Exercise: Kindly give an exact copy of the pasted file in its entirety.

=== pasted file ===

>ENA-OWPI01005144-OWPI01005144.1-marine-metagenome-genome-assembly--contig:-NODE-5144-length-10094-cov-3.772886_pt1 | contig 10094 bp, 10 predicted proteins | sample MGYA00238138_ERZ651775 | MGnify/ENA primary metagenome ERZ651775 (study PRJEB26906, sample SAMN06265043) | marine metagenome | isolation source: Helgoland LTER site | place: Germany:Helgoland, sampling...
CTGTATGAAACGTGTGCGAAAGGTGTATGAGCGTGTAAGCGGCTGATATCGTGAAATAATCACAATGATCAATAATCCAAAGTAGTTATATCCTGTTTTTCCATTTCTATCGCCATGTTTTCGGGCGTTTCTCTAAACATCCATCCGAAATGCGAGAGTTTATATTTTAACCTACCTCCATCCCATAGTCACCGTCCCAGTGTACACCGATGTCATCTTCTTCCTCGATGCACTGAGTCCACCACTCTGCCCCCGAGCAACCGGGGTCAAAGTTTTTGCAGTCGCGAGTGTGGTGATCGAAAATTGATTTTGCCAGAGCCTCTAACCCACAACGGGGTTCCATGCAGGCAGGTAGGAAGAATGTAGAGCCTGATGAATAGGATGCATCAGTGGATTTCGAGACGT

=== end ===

>ENA-OWPI01005144-OWPI01005144.1-marine-metagenome-genome-assembly--contig:-NODE-5144-length-10094-cov-3.772886_pt1 | contig 10094 bp, 10 predicted proteins | sample MGYA00238138_ERZ651775 | MGnify/ENA primary metagenome ERZ651775 (study PRJEB26906, sample SAMN06265043) | marine metagenome | isolation source: Helgoland LTER site | place: Germany:Helgoland, sampling...
CTGTATGAAACGTGTGCGAAAGGTGTATGAGCGTGTAAGCGGCTGATATCGTGAAATAATCACAATGATCAATAATCCAAAGTAGTTATATCCTGTTTTTCCATTTCTATCGCCATGTTTTCGGGCGTTTCTCTAAACATCCATCCGAAATGCGAGAGTTTATATTTTAACCTACCTCCATCCCATAGTCACCGTCCCAGTGTACACCGATGTCATCTTCTTCCTCGATGCACTGAGTCCACCACTCTGCCCCCGAGCAACCGGGGTCAAAGTTTTTGCAGTCGCGAGTGTGGTGATCGAAAATTGATTTTGCCAGAGCCTCTAACCCACAACGGGGTTCCATGCAGGCAGGTAGGAAGAATGTAGAGCCTGATGAATAGGATGCATCAGTGGATTTCGAGACGT